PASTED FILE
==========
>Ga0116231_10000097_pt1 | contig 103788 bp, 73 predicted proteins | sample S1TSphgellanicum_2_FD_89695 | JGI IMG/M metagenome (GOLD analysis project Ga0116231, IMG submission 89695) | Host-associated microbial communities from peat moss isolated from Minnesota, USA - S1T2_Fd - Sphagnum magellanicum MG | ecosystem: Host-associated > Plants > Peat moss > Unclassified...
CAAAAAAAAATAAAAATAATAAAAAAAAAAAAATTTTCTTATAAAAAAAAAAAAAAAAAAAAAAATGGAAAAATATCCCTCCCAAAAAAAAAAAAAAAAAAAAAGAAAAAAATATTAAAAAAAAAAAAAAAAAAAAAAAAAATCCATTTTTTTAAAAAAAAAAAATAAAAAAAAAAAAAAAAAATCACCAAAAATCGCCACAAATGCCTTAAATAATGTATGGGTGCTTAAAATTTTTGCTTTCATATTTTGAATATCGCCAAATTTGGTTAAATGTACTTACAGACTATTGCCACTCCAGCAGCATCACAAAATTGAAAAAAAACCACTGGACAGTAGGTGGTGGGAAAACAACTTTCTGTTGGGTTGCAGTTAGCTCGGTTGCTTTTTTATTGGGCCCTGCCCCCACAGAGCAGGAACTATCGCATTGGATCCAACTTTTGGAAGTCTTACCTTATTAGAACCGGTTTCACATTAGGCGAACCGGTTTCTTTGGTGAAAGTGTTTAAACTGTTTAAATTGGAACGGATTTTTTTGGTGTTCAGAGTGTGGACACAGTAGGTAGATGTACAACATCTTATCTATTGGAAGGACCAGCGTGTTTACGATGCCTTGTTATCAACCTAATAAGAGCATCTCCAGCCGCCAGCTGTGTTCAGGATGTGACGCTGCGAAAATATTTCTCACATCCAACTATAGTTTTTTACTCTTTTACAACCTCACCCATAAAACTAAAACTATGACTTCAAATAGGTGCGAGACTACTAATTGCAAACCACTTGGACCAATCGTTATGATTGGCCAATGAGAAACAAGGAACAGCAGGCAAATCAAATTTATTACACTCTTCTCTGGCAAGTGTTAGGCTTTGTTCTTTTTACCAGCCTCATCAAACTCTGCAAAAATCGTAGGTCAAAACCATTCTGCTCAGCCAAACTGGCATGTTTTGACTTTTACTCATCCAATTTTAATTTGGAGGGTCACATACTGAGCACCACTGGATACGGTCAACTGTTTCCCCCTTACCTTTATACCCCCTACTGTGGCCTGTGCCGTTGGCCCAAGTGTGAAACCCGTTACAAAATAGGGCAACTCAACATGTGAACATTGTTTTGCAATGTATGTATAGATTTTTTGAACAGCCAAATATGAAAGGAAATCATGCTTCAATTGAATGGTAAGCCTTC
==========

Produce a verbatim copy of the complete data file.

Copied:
>Ga0116231_10000097_pt1 | contig 103788 bp, 73 predicted proteins | sample S1TSphgellanicum_2_FD_89695 | JGI IMG/M metagenome (GOLD analysis project Ga0116231, IMG submission 89695) | Host-associated microbial communities from peat moss isolated from Minnesota, USA - S1T2_Fd - Sphagnum magellanicum MG | ecosystem: Host-associated > Plants > Peat moss > Unclassified...
CAAAAAAAAATAAAAATAATAAAAAAAAAAAAATTTTCTTATAAAAAAAAAAAAAAAAAAAAAAATGGAAAAATATCCCTCCCAAAAAAAAAAAAAAAAAAAAAGAAAAAAATATTAAAAAAAAAAAAAAAAAAAAAAAAAATCCATTTTTTTAAAAAAAAAAAATAAAAAAAAAAAAAAAAAATCACCAAAAATCGCCACAAATGCCTTAAATAATGTATGGGTGCTTAAAATTTTTGCTTTCATATTTTGAATATCGCCAAATTTGGTTAAATGTACTTACAGACTATTGCCACTCCAGCAGCATCACAAAATTGAAAAAAAACCACTGGACAGTAGGTGGTGGGAAAACAACTTTCTGTTGGGTTGCAGTTAGCTCGGTTGCTTTTTTATTGGGCCCTGCCCCCACAGAGCAGGAACTATCGCATTGGATCCAACTTTTGGAAGTCTTACCTTATTAGAACCGGTTTCACATTAGGCGAACCGGTTTCTTTGGTGAAAGTGTTTAAACTGTTTAAATTGGAACGGATTTTTTTGGTGTTCAGAGTGTGGACACAGTAGGTAGATGTACAACATCTTATCTATTGGAAGGACCAGCGTGTTTACGATGCCTTGTTATCAACCTAATAAGAGCATCTCCAGCCGCCAGCTGTGTTCAGGATGTGACGCTGCGAAAATATTTCTCACATCCAACTATAGTTTTTTACTCTTTTACAACCTCACCCATAAAACTAAAACTATGACTTCAAATAGGTGCGAGACTACTAATTGCAAACCACTTGGACCAATCGTTATGATTGGCCAATGAGAAACAAGGAACAGCAGGCAAATCAAATTTATTACACTCTTCTCTGGCAAGTGTTAGGCTTTGTTCTTTTTACCAGCCTCATCAAACTCTGCAAAAATCGTAGGTCAAAACCATTCTGCTCAGCCAAACTGGCATGTTTTGACTTTTACTCATCCAATTTTAATTTGGAGGGTCACATACTGAGCACCACTGGATACGGTCAACTGTTTCCCCCTTACCTTTATACCCCCTACTGTGGCCTGTGCCGTTGGCCCAAGTGTGAAACCCGTTACAAAATAGGGCAACTCAACATGTGAACATTGTTTTGCAATGTATGTATAGATTTTTTGAACAGCCAAATATGAAAGGAAATCATGCTTCAATTGAATGGTAAGCCTTC